CARP – The provincial election was less than three months ago and in that short time, Dr. Merrilee Fullerton has gone from retired doctor, to first time candidate, to first time Member of Provincial Parliament to first time minister.
“It’s like drinking from a fire hose,” MPP Fullerton said over a tea at Alice’s Village Café on Aug. 24.
Just back from Toronto, in between a visit to the Ottawa River Canoe Club and a tour of a growing hi-tech firm in Kanata-North, the MPP sat down with West Carleton Online in her first one-on-one interview since Doug Ford and the Progressive Conservative Party won a majority government on June 7.
“I’ve been working hard all summer,” Fullerton said. “That’s okay, I’m a hard worker and like to get down to business.”
The first PC provincial government in 15 years also got down to business right away. The party held a rare summer session of the Ontario Legislature which wrapped up Aug. 13. During that session the government pushed ahead on promises to scrap cap-and-trade and subsidies for energy-saving windows and electric cars and a return to the previous sex education pre-2014 as part of the Ontario health curriculum.
Fullerton says she’s getting good feedback from her riding.
“I’m hearing from a lot of people about how excited they are for the Ford government to get to work,” she said. “There’s relief and optimism.”
The 76-member caucus is the largest since 1995.
“It’s a great group, hard workers, dedicated and I’m proud to be part of it,” Fullerton said.
On June 29, Fullerton was appointed minister of the newly retitled Ministry of Training, Colleges and Universities.
“It was very much a surprise, I’m very honoured and privileged,” Fullerton said. “I couldn’t have asked for a better portfolio. It touches so many things. When you look at the economy, you have to prepare for the future. It’s very important.”
On Aug. 16 Fullerton was at Algonquin College to attend the President’s Breakfast.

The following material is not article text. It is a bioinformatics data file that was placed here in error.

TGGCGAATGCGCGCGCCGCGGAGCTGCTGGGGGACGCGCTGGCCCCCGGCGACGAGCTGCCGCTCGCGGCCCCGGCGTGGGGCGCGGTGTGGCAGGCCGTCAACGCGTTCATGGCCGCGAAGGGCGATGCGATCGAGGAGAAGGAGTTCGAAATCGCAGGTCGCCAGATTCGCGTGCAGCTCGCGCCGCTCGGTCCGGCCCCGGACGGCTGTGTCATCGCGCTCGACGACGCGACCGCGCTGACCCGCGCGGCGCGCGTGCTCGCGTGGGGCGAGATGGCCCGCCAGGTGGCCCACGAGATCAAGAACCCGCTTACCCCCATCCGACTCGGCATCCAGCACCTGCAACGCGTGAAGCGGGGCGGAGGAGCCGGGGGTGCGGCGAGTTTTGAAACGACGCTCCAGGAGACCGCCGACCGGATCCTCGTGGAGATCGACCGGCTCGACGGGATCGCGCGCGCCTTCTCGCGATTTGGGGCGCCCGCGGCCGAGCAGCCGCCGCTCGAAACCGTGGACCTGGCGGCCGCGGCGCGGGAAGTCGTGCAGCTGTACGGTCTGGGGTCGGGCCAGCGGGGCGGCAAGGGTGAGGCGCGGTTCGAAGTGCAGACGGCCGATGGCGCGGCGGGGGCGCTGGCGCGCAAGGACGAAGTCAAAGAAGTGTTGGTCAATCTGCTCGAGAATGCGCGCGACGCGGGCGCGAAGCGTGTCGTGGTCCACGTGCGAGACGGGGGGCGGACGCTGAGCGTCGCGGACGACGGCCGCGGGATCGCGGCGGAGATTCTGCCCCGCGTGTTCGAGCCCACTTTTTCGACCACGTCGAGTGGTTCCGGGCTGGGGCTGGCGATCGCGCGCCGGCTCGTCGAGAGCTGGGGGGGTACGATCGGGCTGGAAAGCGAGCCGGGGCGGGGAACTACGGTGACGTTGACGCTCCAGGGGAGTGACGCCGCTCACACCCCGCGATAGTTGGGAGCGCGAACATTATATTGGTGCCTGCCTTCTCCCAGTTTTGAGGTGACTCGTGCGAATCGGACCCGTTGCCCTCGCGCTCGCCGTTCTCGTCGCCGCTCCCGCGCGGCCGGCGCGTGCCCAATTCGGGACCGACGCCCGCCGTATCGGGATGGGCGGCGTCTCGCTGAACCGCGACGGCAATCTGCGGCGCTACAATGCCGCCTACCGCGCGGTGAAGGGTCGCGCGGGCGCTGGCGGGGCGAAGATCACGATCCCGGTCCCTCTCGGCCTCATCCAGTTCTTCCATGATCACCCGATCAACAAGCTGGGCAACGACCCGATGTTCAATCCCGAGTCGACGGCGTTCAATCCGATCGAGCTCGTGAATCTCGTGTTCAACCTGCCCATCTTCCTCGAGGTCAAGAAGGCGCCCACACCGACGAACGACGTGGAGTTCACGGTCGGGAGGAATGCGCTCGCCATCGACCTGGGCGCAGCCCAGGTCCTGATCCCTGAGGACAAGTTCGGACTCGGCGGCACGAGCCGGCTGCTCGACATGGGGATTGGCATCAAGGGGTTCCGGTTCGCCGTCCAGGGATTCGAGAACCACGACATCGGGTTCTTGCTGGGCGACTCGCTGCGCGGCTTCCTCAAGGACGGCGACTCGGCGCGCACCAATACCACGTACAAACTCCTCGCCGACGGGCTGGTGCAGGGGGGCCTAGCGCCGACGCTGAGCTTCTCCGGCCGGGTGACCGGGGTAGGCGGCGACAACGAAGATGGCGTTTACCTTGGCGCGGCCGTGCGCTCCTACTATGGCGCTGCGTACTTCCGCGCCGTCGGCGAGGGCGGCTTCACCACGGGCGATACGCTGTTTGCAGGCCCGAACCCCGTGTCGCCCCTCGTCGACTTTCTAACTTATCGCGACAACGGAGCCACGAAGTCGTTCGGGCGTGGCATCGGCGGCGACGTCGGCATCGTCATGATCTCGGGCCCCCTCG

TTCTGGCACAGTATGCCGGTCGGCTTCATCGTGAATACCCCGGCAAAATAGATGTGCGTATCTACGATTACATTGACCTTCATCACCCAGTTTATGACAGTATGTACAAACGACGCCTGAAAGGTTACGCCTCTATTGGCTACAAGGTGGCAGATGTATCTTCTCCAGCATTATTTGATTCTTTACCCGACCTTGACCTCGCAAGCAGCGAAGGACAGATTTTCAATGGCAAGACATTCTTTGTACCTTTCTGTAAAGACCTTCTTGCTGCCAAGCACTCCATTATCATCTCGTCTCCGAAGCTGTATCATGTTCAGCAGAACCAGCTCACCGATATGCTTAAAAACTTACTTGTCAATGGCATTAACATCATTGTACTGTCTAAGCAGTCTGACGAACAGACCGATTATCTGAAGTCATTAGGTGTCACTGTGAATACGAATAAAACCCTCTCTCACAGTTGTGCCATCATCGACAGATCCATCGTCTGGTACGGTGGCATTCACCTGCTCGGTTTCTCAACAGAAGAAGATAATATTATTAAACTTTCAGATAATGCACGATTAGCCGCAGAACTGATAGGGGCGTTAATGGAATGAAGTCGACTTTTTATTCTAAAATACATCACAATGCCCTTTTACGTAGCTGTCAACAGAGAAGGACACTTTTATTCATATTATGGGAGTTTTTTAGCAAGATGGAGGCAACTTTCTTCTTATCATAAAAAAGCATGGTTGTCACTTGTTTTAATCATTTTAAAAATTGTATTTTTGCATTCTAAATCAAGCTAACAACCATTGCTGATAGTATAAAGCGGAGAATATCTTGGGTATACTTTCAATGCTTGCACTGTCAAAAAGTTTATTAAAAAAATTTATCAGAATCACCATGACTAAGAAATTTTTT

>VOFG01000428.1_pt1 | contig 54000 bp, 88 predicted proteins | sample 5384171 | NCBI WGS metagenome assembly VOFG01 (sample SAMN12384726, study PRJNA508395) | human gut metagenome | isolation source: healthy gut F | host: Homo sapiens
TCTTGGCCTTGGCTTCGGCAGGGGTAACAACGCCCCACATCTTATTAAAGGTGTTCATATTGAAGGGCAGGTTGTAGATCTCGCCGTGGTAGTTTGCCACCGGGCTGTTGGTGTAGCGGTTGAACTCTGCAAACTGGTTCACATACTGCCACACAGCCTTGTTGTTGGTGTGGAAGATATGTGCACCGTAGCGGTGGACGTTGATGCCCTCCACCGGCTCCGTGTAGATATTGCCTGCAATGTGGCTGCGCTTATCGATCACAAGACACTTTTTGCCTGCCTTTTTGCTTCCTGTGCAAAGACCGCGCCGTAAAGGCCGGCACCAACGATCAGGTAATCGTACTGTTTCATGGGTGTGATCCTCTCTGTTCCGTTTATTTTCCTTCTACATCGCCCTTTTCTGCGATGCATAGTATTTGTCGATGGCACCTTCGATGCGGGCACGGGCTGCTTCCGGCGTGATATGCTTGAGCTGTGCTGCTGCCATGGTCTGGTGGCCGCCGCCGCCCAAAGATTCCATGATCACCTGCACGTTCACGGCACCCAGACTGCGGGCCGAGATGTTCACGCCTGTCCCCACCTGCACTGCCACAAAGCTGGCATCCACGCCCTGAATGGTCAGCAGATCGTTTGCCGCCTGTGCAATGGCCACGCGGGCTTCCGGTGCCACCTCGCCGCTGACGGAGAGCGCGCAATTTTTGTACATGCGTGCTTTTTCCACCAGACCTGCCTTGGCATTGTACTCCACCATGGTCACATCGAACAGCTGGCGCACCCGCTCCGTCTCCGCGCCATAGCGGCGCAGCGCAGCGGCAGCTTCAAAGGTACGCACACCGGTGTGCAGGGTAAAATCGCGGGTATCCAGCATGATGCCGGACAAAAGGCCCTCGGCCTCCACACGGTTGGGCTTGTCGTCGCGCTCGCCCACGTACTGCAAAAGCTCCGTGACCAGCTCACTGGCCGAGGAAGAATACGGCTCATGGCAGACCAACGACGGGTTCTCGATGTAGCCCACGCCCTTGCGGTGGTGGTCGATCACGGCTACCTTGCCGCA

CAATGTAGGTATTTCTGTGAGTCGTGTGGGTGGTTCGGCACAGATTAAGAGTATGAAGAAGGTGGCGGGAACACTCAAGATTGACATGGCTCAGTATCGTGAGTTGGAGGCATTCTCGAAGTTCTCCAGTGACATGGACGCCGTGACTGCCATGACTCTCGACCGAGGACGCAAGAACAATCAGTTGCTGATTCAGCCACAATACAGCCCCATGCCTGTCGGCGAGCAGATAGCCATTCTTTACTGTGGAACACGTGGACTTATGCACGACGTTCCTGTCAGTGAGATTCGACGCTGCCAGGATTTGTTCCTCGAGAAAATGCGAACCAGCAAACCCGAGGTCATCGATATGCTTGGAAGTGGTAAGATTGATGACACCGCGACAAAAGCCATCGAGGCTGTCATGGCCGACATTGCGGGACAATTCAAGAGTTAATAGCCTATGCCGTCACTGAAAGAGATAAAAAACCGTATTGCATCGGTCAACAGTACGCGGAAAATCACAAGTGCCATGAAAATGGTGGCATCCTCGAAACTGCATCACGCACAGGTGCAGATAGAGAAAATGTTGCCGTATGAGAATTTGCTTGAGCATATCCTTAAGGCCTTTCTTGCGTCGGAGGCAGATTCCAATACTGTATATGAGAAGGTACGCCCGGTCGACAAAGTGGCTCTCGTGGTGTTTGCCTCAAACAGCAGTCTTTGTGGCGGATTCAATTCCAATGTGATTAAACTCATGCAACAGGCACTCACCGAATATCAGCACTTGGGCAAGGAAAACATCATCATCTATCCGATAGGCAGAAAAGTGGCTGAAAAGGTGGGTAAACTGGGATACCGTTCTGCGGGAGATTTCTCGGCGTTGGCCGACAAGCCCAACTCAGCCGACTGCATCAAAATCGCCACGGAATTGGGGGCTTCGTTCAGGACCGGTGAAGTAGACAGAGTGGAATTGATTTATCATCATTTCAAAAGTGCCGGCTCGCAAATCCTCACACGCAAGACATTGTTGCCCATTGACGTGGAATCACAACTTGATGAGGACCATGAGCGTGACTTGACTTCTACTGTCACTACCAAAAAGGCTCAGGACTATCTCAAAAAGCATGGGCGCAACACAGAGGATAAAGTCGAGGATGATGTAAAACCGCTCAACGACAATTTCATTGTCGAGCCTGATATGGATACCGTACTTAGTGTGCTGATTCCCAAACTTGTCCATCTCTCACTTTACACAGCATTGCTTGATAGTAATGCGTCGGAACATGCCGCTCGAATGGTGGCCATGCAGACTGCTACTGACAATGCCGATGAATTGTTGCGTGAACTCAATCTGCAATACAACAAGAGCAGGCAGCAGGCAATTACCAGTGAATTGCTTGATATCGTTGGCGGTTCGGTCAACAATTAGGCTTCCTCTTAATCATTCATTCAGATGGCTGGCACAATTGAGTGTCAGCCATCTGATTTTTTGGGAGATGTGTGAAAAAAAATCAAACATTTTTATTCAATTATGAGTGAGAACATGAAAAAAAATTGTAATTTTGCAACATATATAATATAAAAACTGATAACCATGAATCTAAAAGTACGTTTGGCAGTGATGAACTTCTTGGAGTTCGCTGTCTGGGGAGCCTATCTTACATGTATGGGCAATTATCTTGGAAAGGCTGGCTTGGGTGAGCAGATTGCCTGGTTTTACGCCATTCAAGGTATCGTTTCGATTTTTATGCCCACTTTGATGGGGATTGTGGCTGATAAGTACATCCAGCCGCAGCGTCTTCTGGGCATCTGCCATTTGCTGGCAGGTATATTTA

“Universities need to be adapting,” Fullerton said. “The pace of change in the work force is very quick.”
Fullerton, who has three children in their 20s, says she “feels like I’ve been to university four times.”
Fullerton says the pace of change in her own riding’s workforce is quickly evolving as well.
“Agriculture is becoming very innovative,” she said. “(The farmers) in West Carleton have to have access to good Wi-Fi.”
Fullerton says there’s not much difference between the needs and wants of her rural riding members and her urban ones on Kanata.
“They want their voices to be heard,” she said. “The issues that are affecting them, are affecting everybody. They want to be respected for their hard-earned money.”
In the end, Fullerton won her riding handily on June 7. She beat runner up New Democratic Party candidate John Hansen by nearly 8,000 votes. But the campaign took a nasty turn when Liberal Party members called Fullerton ‘Islamaphobic’ based on old tweets from 2015. She did not want to address the accusations when interviewed by West Carleton Online immediately following her campaign victory. But three months later, Fullerton is able to look back.
“It was quite shocking,” said Fullerton who has lived in Kanata since 1967. “That’s so far from who I am. You just rise above it. I was disappointed at the attempt to misrepresent me.”